When a liquid is cooled while preventing crystallization by quenching or adding impurities, a liquid state can be maintained below melting temperature, resulting in a so-called supercooled liquid state. Further cooling of the supercooled liquid results in a dramatic increase in the viscosity of the liquid and yields a glass (more generally, an amorphous solid). In such a system, the particle motion is frozen, and the structure remains disordered. Various materials, e.g. oxides, alloys, polymers, and colloids, take on glassy states. Glassy materials are generally considered disordered and homogeneous because they basically cannot be distinguished from simple liquids that are also disordered in structure using analytical methods such as neutron, X-ray, or light scattering and other two-body correlations in the density field. However, dramatic changes to their properties can occur, for example, a 15-order-of-magnitude increase in the viscosity from a temperature change of only approximately 20% [1]. Although the glass transition phenomenon has been studied for more than 150 years, its mechanism has not yet been clarified [2–5].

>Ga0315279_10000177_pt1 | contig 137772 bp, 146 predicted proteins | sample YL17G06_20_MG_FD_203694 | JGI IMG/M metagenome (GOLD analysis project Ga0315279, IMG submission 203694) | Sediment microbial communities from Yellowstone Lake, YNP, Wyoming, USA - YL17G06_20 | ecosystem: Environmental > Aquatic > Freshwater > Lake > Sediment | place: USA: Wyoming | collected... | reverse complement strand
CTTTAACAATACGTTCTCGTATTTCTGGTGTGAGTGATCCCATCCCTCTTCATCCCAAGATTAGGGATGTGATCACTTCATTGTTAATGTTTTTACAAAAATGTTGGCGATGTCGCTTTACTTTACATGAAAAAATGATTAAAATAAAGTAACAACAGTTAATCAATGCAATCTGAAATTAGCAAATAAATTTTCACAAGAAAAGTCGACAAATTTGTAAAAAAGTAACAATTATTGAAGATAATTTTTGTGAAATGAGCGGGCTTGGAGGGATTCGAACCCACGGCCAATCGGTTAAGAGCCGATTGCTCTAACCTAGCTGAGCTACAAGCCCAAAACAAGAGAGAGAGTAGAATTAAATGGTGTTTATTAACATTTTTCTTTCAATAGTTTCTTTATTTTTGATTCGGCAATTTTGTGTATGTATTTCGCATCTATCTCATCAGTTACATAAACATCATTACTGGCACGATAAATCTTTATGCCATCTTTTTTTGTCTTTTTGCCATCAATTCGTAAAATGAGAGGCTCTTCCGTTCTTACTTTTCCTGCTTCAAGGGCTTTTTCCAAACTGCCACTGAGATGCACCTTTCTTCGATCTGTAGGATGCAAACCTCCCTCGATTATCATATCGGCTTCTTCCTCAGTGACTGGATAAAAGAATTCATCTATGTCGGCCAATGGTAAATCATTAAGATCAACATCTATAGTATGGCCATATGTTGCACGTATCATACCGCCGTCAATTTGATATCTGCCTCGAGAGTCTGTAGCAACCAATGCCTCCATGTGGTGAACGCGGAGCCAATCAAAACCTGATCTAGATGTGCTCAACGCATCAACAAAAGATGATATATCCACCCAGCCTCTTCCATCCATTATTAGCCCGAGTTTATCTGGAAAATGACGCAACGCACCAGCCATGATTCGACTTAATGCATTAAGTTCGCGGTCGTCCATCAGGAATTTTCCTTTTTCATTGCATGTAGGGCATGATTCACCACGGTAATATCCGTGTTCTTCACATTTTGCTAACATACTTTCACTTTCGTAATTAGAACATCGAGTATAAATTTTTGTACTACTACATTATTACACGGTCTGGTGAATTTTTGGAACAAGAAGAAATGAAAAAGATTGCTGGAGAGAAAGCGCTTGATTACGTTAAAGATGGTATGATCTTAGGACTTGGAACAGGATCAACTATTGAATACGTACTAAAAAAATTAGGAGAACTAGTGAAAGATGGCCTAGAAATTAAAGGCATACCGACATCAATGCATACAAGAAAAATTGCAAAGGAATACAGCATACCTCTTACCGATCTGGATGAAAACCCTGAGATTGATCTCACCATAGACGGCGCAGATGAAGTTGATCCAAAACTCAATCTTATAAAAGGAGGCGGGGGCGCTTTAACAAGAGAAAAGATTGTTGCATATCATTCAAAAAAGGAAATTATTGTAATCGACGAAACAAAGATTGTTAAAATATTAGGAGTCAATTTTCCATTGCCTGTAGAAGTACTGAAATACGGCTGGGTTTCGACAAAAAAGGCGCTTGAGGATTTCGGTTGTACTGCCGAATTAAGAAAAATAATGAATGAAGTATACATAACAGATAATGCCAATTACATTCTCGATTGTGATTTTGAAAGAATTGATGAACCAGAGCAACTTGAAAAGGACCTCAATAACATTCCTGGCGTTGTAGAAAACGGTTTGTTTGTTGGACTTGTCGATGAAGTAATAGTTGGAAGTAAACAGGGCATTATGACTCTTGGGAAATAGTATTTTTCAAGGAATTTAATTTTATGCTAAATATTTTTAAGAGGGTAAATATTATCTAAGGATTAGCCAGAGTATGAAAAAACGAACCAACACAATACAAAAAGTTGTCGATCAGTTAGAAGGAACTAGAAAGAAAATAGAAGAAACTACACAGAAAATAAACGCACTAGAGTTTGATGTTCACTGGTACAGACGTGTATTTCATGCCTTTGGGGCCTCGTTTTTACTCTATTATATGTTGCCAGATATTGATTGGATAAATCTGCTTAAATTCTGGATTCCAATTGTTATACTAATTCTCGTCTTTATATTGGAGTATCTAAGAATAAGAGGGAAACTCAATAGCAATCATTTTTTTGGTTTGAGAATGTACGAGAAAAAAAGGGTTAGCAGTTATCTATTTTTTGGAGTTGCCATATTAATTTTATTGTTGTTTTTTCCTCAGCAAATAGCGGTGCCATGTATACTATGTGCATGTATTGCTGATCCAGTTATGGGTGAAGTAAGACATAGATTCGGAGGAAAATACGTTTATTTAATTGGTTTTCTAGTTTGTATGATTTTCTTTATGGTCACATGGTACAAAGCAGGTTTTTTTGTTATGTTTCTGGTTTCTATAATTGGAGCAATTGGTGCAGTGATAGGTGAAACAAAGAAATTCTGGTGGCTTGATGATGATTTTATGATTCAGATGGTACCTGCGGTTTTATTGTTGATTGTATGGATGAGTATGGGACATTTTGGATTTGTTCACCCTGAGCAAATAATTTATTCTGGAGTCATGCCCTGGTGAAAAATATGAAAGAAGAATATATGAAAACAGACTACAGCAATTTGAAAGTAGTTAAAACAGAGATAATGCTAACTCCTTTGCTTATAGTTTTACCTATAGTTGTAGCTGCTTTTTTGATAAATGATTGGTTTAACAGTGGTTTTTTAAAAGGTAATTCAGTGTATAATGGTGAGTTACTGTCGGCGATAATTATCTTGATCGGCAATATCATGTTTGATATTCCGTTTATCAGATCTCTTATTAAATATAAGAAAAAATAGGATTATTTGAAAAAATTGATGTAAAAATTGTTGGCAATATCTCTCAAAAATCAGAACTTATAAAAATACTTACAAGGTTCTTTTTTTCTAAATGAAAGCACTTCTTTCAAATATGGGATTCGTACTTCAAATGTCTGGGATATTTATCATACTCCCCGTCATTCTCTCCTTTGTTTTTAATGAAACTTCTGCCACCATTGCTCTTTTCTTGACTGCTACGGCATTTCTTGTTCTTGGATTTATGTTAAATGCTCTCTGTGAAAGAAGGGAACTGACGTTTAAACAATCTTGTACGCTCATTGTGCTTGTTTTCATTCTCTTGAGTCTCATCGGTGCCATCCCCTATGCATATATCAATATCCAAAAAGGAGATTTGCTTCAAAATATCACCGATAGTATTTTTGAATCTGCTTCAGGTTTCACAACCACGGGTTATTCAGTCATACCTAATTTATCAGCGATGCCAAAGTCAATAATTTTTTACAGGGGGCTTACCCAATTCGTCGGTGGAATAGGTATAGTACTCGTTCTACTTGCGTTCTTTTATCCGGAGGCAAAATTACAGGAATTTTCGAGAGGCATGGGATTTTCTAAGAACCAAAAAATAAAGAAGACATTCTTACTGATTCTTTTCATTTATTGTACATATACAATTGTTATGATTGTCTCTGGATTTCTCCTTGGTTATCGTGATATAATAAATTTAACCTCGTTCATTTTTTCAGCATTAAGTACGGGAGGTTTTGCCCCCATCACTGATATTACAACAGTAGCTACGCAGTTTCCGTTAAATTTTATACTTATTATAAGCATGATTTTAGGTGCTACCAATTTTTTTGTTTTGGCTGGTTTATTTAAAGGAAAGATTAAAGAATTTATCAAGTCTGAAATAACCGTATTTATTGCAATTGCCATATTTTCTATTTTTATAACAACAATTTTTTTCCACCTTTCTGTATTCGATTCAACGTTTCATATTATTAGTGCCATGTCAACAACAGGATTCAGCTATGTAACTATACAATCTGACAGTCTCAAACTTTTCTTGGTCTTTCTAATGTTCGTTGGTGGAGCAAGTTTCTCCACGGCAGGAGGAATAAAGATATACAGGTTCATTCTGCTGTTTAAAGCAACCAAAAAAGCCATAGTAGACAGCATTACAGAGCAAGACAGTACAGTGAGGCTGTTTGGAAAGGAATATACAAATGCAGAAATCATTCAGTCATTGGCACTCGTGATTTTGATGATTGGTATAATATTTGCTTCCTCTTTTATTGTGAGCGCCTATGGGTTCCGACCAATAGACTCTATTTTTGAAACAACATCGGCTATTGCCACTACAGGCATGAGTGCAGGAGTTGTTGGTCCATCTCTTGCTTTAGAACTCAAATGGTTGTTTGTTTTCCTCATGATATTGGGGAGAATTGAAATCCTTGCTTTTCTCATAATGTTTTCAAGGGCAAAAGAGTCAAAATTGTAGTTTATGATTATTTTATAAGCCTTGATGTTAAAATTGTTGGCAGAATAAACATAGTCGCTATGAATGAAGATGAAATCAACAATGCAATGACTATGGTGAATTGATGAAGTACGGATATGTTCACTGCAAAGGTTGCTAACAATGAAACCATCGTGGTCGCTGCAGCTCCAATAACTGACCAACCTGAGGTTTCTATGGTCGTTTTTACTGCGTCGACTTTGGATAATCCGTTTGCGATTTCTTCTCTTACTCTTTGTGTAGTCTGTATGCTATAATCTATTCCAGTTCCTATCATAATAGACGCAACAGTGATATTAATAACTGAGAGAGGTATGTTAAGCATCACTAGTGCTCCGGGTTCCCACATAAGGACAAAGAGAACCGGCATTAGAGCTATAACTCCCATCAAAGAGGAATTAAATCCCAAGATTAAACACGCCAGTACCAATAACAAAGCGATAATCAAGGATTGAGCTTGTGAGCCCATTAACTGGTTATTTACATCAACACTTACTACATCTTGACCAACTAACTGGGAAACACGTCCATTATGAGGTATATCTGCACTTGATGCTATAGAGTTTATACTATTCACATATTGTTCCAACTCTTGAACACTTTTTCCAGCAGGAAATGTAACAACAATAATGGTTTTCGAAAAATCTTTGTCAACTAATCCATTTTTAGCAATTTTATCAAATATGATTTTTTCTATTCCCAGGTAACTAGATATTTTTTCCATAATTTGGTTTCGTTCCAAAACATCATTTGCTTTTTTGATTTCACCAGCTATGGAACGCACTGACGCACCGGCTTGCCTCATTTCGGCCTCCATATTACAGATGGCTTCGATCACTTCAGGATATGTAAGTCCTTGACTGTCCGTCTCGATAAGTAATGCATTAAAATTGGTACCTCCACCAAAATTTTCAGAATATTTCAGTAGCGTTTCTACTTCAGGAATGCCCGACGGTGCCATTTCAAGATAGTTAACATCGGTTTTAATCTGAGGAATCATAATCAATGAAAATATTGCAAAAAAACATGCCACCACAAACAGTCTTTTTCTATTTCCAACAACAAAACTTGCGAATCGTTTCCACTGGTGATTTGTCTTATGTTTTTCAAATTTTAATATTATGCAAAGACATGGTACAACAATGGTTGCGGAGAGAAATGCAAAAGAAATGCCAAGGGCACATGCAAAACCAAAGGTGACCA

Heterogeneity in particle motion develops in supercooled liquids near the glass transition temperature, and the spatial length scale increases on such a glass transition [6–12]. This behavior is called dynamic heterogeneity and is a potential cause for the rapid increase in viscosity at the glass transition point. However, to date, the origin of this dynamic heterogeneity has not been clarified; in particular, questions remain as to whether it is formed entirely dynamically or whether a static structure exists in the background. The “dynamical facilitation theory” describes the heterogeneity associated with glass transitions as a fully dynamic phenomenon, and explains the experimental results and numerical analysis of glass transitions [13]. In contrast, “the theory of random first-order transition” (RFOT), which considers the glass transition as a thermodynamic phase transition and proposes a scenario in which a static conceptual structure called a “mosaic” develops, also explains the experimental results and numerical analysis of glass transitions [4, 14]. Thus, although these theories are contradictory in terms of whether the glass transition is a purely dynamic transition or a thermodynamic phase transition governed by a static structure, they can explain various aspects of the glass transition phenomenon. Hence, in the current state, there appears to be no definitive theory for understanding the full picture of glass transitions.